If their hearts are open, they will crack.

  2. Ooo, oo – choose “The Powers that Be” by Walter Wink. Much more readable than Yoder, and an excellent discussion of the Christian pacifist point of view. It especially focuses on the life and teaching of Jesus in the context of Roman occupation.

    There are even a couple of great stories on pacifism in action (with intruders breaking into people’s homes, and other such situations) – so there is a real practical side to it as well.

  3. If you’re gonna wear the shirt, bring some firewood and starter with it :) Make sure someone has a video camera.

    On second thought, I kind of like your blog, so maybe you should stay home next week.

    I’m sort of a pacifist, if it convenient, but I remember reading “The Power of the Lamb” years ago. I think its edited by Toews and Nickel. Its a compilation of essays by the Mennonites and has some good perspectives without getting into complicated philosophy.

  4. What “brand” of Lutherans is this group? It sounds as though they may be Wisconsin or Missouri Synod as those of us in the “liberal” side of the denomination (ELCA) would disagree with many of their interpretations.

    I don’t necessary have a specific book suggestion except a revisit of the sermon on the mount, which is entirely based on pacifism. Good luck.

  5. The Irresistible Revolution by Shane Claiborne. That ought to knock their socks off. or Jesus For President.
    otherwise i agree with Ken. Matt 5-7 (or even just Luke 6)

  6. I concur with Sarah that “The Powers That Be” by Walter Wink is easily understood and relies greatly on scripture for its support. Not all of it will stand up to close scrutiny in my opinion but he does capture the idea very well.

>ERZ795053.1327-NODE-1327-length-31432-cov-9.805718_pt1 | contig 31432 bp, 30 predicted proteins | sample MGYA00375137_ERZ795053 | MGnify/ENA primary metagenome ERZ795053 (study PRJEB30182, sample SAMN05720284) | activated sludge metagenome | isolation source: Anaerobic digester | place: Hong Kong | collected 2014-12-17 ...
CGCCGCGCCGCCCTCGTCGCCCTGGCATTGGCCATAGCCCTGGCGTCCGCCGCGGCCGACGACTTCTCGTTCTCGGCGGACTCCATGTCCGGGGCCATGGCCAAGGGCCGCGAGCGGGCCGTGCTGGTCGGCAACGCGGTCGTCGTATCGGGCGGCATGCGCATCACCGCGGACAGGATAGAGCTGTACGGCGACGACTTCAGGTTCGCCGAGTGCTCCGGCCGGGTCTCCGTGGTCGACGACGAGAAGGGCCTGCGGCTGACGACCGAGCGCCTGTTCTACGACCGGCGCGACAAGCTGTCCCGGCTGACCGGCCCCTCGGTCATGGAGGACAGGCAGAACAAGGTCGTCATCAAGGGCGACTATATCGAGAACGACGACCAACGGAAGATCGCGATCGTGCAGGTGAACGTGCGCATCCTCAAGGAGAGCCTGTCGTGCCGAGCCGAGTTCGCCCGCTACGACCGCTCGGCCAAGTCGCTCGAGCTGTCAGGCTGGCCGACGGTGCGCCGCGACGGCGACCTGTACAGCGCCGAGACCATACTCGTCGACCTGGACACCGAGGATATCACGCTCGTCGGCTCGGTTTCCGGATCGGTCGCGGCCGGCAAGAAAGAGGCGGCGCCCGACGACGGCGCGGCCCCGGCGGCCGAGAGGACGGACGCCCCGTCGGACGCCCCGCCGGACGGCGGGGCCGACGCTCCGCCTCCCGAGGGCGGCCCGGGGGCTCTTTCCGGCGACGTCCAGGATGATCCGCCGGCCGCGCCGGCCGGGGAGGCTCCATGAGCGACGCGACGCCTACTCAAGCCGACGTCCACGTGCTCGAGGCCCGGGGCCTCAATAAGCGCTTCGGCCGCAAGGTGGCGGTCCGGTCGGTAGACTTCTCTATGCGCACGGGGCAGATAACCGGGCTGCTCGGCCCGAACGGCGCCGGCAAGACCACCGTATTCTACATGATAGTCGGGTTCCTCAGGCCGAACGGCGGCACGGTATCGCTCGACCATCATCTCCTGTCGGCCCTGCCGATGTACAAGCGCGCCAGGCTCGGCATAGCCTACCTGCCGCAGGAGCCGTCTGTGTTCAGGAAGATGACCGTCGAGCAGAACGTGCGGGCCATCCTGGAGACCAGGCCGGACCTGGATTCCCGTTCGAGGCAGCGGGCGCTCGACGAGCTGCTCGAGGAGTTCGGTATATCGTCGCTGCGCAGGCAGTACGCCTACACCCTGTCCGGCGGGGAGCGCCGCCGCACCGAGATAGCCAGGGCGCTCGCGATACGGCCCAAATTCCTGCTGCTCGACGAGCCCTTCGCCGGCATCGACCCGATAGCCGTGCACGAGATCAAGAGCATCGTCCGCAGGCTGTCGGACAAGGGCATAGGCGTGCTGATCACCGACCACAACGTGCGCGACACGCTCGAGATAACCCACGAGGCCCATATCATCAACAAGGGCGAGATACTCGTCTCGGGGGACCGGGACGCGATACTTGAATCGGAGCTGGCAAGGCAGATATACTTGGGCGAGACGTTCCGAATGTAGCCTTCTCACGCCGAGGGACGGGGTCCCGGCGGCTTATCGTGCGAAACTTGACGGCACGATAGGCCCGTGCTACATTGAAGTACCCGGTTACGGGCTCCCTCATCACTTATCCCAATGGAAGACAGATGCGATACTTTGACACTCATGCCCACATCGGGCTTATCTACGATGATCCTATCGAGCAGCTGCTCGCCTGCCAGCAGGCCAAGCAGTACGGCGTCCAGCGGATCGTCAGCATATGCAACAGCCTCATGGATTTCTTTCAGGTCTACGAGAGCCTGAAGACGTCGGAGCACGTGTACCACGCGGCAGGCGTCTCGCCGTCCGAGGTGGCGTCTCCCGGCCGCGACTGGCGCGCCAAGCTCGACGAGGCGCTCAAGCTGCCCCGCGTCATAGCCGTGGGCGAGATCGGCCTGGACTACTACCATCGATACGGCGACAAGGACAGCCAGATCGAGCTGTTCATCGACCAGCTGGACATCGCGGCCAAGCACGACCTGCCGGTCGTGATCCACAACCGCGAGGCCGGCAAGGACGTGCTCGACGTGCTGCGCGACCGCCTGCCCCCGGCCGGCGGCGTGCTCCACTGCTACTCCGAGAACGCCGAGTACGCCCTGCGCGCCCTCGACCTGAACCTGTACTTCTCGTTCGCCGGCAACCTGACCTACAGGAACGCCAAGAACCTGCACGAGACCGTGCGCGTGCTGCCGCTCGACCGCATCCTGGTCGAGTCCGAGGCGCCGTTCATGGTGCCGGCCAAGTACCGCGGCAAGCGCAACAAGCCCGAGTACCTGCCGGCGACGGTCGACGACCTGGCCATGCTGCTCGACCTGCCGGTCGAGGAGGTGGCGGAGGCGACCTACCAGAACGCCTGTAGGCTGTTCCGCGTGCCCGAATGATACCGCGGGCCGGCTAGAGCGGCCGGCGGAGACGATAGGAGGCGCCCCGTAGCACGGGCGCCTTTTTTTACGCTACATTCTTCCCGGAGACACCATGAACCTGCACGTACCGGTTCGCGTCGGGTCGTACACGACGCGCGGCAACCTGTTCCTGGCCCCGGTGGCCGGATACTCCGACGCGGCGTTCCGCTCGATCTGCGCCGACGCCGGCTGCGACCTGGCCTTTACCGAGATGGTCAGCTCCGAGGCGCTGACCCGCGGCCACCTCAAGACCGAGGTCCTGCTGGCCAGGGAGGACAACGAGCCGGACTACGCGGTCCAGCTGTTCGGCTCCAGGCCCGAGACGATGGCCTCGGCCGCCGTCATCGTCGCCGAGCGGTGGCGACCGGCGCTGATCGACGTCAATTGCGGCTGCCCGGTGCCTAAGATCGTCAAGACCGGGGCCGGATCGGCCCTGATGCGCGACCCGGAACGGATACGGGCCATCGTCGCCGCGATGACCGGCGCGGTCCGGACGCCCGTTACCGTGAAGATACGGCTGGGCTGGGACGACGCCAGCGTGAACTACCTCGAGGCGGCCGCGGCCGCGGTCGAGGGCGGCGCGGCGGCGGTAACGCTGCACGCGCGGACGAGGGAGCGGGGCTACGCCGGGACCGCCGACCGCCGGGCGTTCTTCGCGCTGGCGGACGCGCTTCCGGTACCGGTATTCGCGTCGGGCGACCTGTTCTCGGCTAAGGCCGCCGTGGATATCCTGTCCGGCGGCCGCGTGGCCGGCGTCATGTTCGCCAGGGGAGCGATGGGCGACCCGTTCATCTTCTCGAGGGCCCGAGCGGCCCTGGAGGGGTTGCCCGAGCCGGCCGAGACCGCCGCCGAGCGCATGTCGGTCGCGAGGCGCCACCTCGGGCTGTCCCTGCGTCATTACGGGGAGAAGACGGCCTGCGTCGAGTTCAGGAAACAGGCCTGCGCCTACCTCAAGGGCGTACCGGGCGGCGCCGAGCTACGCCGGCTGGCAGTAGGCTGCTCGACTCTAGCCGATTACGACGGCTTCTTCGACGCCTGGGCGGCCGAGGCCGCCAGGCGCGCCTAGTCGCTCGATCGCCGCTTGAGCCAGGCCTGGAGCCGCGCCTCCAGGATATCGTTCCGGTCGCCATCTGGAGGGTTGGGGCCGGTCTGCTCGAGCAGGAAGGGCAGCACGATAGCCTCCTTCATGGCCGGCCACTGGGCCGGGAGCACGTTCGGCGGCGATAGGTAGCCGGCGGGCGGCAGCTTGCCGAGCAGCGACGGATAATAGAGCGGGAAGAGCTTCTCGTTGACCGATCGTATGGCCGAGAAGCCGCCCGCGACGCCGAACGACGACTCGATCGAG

7. “Theologically, the group is very Lutheran , big on total depravity, election, and man’s inability to know or choose good or God.”

    What do these things mean (might be a language thing for me, English not my mother tongue)? And how would you define basics of Lutheran doctrine?

    Just interested to hear your view. Thanks if you have time&interest to respond Grace! Hope you do :)

  8. Grace, I personally loved Yoder’s ” The politics of Jesus “. It’s a bit of a trudge reading, but worth the work. Another writer you might want to look at is John Dear, fabulous works. He not only talks the talk…he walks it out.

  9. I’d go for Yoder over Wink…though I’ve not read Wink’s “Powers” series. I’m in the middle of Yoder’s Politics and I finished Wink’s Jesus and Nonviolence earlier this year. Wink, from what I’ve read, proposes a style of redeeming the Powers vs. rejecting their reality. Doesn’t go far enough, seems to me.

    I’d also recommend Wendell Berry’s novel Jayber Crow! It’s got a lot of familiar themes, ones I’ve noticed mentioned around here several times. Resurrection…pacifism…eternity…love…community…religious and worldly belonging…etc.

  10. Stricken by God?
    Nonviolent Identification
    & the Victory of Christ
    Edited by Brad Jersak and Michael Hardin

    Stricken by God combines twenty essays (over 500 pages) from such authors as N.T. Wright, Rowan Williams, Richard Rohr, Miroslav Volf and Marcus Borg. Other contributers include Tony Bartlett, J. Denny Weaver, Sharon Baker, James Alison and Mark Baker. Anglican, Catholic, Anabaptist, Evangelical and Orthodox writers come together to revisit the question of the atonement. Together, they share and develop perspectives of the cross with implications for restorative justice, nonviolence and redemptive suffering.